Red Arrows 'will fly again' says former head of RAF

Red Arrows perform at Chatsworth House in Derbyshire Formed in 1965, the Red Arrows have completed more than 4,300 displays in 53 countries

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The former head of the RAF has said the latest Red Arrows tragedy should not affect the future of the world famous aerobatics team.

Flt Lt Sean Cunningham was ejected from a Hawk T1 while it was still on the ground at RAF Scampton on Tuesday.

His death comes less than three months after that of Flt Lt Jon Egging in a crash near Bournemouth Airport.

Sir Michael Graydon said he was sure the Arrows would fly again next year in all their "splendour".

The former Air Chief Marshal said: "The Red Arrows will come through this and I think they will continue to use well proven methods of selection and well proven methods of training."

'Close-knit team'

Support and tributes have been coming in for the Red Arrows following Flt Lt Cunningham's death.

Former pilot and Air Vice Marshal Jerry Connelly said: "They are a very close-knit family.

Tributes for Flt Lt Cunningham at RAF Scampton Tributes have been left for Flt Lt Cunningham at RAF Scampton

"The Red Arrows are the face of the Royal Air Force, the face of the nation, in so many ways.

"Everything about the Red Arrows is brilliant but that all comes from being a very close-knit team."

Tony Cunnane, a former Red Arrows public relations officer, said the aerobatics team was made up of the very best.

"They are amongst the highest skilled pilots in the RAF.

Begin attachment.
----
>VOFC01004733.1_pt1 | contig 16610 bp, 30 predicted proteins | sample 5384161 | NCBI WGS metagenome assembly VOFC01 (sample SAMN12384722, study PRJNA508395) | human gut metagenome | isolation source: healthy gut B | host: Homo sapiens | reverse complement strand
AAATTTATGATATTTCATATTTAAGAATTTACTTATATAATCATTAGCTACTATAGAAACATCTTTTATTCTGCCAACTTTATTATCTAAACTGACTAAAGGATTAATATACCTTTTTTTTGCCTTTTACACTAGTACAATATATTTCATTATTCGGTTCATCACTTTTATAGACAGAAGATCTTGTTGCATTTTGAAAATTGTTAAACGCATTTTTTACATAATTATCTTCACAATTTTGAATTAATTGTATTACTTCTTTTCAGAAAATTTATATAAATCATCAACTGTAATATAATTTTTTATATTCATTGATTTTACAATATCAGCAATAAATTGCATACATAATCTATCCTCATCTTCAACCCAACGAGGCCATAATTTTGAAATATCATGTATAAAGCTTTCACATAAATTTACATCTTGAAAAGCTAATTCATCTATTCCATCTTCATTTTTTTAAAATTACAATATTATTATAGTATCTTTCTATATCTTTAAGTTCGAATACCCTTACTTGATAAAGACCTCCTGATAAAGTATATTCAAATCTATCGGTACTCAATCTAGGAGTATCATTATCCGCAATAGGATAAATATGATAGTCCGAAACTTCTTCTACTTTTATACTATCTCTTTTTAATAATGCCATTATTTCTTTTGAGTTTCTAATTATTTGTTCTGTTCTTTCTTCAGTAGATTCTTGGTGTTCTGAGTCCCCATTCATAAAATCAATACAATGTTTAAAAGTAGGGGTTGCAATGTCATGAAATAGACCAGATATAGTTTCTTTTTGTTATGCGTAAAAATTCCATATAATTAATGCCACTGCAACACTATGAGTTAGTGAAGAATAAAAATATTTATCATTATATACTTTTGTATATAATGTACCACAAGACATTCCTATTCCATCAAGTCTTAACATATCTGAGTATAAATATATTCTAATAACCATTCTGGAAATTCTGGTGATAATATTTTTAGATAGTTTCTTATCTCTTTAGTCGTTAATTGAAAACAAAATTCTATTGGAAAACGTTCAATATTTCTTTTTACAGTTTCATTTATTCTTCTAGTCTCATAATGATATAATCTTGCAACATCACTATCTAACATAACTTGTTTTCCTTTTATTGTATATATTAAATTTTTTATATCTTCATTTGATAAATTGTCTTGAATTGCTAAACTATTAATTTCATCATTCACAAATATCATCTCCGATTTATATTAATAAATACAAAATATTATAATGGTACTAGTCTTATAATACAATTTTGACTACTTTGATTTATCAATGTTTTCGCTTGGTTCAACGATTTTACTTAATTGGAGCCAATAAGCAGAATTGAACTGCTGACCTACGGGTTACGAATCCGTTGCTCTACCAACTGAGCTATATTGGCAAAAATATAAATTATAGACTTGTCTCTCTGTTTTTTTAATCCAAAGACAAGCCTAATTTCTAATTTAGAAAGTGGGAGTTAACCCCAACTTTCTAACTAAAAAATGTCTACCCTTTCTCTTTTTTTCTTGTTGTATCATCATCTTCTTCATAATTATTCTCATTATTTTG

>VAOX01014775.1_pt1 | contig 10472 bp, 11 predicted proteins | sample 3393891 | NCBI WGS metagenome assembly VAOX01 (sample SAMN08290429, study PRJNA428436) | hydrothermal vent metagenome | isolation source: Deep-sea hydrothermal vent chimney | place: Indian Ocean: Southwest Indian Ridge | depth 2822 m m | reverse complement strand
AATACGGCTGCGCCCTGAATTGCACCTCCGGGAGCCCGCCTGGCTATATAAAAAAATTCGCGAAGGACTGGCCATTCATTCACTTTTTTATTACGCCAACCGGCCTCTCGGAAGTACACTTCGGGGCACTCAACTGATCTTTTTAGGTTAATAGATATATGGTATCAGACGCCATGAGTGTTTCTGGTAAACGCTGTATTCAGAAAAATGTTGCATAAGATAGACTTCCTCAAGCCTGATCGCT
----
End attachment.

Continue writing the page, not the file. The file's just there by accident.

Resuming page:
"Not everybody would agree with that but it is a fact. They're all fighter pilots or fighter bomber pilots with lots of flying hours.

"They're specially selected and above average in everything they do. They are the peak, the professionalism in the Royal Air Force."

'Dreadful shock'

The Red Arrows' air show commentator Sean Maffett said he could not believe what had happened.

"I'm absolutely horrified," he said. "This is a dreadful shock."

"Nobody has been killed in a Red Arrows aircraft for a long time and then suddenly two pilots die within a few months of each other and in completely unconnected incidents."

The Red Arrows team has completed more than 4,300 displays in 53 countries since it was formed in 1965.

Before August, the last pilot to be killed was Flt Lt Neil MacLachlan in 1988.

At the time of Flt Lt Cunningham's death, the team had completed its final display of the season and was carrying out winter training at Scampton.

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